Climate change will have significant impacts on world food security in our lifetimes. Indeed, we have already begun to feel the impacts from extreme events—droughts, heat waves, torrential rains leading to floods, with consequent impacts on crop production in Russia, Texas and the U.S. Midwest, Pakistan, Thailand, to name a few recent high-profile locations. Scientists predict that in the changing climate, extreme events such as these will increase in frequency and magnitude.
More insidious and potentially more threatening are slow onset events that over time will incrementally diminish or eliminate crop production in some parts of the world. These slow onset events—temperature rise, salt-water intrusion, loss of soil moisture and water supplies, loss of productive coastal areas due to sea level rise—will reduce crop yields and eliminate agriculture as a livelihood strategy for many.
So the decision by the newly reformed Committee on World Food Security to request its High-level Panel of Experts (HLPE) to conduct a study on climate change and food security was welcomed enthusiastically, especially by many of the civil society organizations working on food and climate change. At the end of 2011, the HLPE established a project team of experts from around the world to write the report. The mandate given to the team was to “review existing assessments and initiatives on the effects of climate change on the most affected and vulnerable regions and populations and the interface between climate change and agricultural productivity, including the challenges and opportunities of adaptation and mitigation policies and actions for food security and nutrition.”
At the end of March 2012, the program team released the zero draft of the report for public consultation and comment. IATP found the report to be missing key elements of the climate change and agriculture story. We highlight three points from those comments below:
First, the report shows a remarkable lack of urgency. Climate change is affecting agriculture now. Moreover, the effects we are seeing are the result of a less than a 1° C temperature rise over historical averages over the last hundred years. Scientists predict that the average temperature increase could double—to 2° C over historical levels—in the next several decades. The extreme weather and slow onset impacts will then begin to be felt much more rapidly and with greater frequency than in past decades. Adaptation to a changing climate takes time. Given the impacts we expect, farmers need to start to adapt immediately to the impending changes.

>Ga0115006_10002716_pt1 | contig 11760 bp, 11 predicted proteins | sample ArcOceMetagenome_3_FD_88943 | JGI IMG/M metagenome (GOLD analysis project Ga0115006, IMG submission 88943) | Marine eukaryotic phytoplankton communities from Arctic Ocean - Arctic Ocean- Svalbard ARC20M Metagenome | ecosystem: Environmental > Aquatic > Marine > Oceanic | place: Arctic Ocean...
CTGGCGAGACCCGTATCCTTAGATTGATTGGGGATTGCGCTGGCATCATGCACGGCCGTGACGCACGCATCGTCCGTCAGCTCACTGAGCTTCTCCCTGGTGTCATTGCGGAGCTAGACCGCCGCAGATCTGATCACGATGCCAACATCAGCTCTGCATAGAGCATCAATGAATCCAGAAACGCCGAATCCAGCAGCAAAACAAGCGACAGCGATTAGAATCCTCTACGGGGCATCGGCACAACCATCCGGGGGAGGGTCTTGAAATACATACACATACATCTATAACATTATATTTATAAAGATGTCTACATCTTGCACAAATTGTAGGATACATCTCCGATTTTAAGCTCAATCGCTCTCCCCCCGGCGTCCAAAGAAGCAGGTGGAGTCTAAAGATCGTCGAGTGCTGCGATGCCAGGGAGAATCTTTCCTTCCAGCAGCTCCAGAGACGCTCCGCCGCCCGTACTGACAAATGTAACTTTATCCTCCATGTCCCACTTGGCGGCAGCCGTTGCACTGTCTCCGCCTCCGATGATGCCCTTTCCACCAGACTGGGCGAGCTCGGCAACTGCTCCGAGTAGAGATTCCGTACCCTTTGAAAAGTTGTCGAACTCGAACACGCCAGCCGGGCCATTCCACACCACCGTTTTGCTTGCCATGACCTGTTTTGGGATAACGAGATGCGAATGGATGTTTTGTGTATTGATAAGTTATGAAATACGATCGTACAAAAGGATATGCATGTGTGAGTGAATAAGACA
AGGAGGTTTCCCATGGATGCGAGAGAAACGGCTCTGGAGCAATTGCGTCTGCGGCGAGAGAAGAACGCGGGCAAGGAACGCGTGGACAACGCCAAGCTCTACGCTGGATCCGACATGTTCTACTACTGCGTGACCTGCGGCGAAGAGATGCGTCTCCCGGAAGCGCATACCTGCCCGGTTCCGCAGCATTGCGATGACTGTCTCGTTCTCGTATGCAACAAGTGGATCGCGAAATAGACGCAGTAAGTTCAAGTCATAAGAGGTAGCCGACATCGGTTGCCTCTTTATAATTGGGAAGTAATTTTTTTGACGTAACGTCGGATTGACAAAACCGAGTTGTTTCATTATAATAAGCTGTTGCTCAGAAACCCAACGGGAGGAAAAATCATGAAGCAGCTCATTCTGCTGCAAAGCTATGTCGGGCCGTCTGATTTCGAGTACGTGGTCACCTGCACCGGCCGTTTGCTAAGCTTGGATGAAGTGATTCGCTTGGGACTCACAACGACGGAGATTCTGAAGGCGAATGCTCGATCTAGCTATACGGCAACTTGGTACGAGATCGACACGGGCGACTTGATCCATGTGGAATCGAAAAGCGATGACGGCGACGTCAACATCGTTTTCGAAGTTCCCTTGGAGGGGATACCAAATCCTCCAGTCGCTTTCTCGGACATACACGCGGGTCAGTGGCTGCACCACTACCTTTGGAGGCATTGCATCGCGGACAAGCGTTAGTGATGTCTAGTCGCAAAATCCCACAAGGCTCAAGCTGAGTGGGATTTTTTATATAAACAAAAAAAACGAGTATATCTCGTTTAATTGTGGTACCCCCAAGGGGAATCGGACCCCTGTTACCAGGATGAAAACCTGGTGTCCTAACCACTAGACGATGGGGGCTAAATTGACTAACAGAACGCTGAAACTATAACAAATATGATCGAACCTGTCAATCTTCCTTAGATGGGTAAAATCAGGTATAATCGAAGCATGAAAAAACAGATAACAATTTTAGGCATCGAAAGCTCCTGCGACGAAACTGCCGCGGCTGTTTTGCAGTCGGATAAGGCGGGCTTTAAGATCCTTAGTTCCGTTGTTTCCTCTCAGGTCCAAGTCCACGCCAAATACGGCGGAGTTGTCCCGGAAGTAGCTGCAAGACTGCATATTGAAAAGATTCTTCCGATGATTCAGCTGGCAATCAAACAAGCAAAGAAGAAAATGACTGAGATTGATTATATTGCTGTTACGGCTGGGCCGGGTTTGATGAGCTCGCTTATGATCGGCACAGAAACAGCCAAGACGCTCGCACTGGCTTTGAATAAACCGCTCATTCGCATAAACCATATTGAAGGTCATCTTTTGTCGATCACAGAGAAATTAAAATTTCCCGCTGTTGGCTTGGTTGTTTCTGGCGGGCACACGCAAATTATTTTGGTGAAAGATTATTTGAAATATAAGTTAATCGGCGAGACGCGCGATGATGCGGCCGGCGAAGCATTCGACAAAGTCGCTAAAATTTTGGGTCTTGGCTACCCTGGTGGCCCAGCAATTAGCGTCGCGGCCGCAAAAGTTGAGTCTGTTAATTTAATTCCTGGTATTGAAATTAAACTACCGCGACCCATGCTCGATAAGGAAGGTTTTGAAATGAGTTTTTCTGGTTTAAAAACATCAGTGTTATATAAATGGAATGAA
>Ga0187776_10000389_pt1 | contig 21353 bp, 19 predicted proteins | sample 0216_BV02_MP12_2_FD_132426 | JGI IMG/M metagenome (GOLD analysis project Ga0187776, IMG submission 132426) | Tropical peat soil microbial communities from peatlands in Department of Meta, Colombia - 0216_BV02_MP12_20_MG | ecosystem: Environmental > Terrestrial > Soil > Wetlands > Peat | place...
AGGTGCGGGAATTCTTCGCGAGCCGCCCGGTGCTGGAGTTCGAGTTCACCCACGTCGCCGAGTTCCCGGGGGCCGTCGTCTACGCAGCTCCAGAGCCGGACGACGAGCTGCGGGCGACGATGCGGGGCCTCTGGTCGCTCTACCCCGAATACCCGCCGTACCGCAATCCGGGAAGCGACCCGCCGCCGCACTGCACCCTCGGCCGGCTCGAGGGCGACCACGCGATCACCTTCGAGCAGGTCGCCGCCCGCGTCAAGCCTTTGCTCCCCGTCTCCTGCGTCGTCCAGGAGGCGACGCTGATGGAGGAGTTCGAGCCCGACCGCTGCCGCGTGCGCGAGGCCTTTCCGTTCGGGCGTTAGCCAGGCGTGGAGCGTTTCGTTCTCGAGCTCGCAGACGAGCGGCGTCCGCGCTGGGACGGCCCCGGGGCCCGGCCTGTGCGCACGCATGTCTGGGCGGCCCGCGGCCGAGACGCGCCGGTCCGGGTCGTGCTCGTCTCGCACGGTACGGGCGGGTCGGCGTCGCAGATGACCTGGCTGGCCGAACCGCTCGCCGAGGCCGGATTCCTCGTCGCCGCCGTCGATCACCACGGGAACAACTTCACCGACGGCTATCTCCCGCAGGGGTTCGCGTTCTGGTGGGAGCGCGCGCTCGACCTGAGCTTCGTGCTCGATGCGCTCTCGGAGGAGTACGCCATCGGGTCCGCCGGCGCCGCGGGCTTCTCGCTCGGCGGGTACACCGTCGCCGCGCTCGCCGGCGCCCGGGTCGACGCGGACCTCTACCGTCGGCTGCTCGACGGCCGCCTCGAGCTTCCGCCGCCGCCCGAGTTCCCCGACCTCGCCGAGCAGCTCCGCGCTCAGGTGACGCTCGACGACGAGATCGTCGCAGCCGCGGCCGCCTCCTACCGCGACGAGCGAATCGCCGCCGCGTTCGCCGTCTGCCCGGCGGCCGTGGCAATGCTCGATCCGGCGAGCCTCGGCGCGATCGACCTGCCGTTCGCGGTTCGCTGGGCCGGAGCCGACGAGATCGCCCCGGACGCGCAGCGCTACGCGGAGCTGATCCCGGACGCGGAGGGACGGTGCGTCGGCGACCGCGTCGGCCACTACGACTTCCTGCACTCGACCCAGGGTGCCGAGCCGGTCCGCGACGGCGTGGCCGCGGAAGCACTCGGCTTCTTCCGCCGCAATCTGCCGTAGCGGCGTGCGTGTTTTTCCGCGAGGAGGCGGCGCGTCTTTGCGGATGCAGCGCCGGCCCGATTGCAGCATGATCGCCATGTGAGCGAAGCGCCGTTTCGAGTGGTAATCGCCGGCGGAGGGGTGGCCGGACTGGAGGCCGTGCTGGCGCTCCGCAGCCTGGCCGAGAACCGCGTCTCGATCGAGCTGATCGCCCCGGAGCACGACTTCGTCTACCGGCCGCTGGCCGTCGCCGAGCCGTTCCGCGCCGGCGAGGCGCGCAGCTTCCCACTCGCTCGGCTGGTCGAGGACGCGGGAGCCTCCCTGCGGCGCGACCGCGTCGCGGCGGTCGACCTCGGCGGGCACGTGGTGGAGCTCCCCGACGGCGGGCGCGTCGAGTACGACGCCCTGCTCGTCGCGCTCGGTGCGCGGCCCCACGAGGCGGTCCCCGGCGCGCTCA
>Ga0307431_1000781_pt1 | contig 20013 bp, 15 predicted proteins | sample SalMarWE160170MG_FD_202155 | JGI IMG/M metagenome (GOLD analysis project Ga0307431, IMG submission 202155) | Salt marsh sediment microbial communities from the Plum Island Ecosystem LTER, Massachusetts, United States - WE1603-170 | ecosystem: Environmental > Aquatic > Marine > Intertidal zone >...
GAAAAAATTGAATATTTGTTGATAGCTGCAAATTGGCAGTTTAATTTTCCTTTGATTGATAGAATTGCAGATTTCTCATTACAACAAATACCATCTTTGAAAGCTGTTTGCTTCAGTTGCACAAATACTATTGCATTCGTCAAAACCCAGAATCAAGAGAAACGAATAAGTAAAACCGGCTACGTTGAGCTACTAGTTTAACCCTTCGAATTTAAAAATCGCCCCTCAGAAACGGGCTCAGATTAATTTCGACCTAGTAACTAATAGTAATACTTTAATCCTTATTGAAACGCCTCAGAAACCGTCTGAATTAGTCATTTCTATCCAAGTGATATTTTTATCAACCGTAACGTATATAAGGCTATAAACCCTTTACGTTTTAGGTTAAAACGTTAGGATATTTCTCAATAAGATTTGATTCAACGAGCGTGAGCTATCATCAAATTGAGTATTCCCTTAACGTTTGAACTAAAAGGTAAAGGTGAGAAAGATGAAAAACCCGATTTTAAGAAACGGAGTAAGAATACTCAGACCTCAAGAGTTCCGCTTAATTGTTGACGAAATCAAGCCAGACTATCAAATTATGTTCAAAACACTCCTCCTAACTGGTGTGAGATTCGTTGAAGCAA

Second, one of the most important sets of practices for this short-term adaptation challenge comes from the science and practice of agroecology. Because agroecological methods emphasize crop diversity in time and space, the systems are also more resistant to extreme heat. Experts consider the low-cost adaptations of agroecology to provide “no-regrets” options—that is, farmers benefit from the change in practices whether or not there is a severe drought on the horizon. Unfortunately the zero draft of the HLPE report made only passing references to agroecology, ignoring the documented research into its effectiveness in preference for vague and platitudinous remarks such as, “techniques drawn from conventional, agro-ecological, organic and high-technology food production will all need to be evaluated for their location-specific appropriateness.”
Third, the report placed more emphasis on the benefits of these agroecological practices for mitigation, as increasing the health of the soil through addition of composts and manures tends to increase the soil carbon concentration, than on their potential for allowing small-scale agriculture to adapt to climate change. Developed countries are keen to direct attention away from their own significant emissions from the agriculture sector towards the potential for small farmers in the developing world to help reduce carbon dioxide concentrations in the atmosphere by sequestering carbon in their fields. In our analysis, the report needs much more emphasis in two areas: the potential of agroecology for adaptation; and the responsibility for developed country agriculture to reduce its own excessive emissions.
Our unease with the content and framing of the zero draft was in fact shared by many civil society organizations around the world. In our conversations with partners around the globe, we decided we needed to send both our comment to the HLPE and a letter directly to the HLPE laying out our broader concerns. Fifty-two organizations, like the African Biodiversity Network, Asian Farmers Association, and Oxfam, joined IATP in sending this letter to the High-level Panel. The letter was not focused on the specifics of the report’s recommendations, but rather spoke to the vital role the HLPE can play in what is a highly politicized and—to date—alarmingly ineffectual multilateral debate.
The final paragraph of the letter sums up why we care not just about the content of the report, but also about the unique role that the High-level Panel must assume in the global governance of food security:
The HLPE is a unique entity. Its credibility matters to the CSOs who helped ensure its creation and who strongly support its role. That role is to bring evidence-based knowledge and research to the intergovernmental debate at the CFS. The HLPE needs to focus on its strengths: it brings together a broad range of stakeholders, it explicitly acknowledges alternative forms of knowledge, and its mandate is to provide evidence-based analysis and intellectually honest recommendations to multilateral policy debates. It is no small task, but it is an exciting one. The report on climate change and food security falls short. We very much hope a second draft of this critically important report can take up the challenge.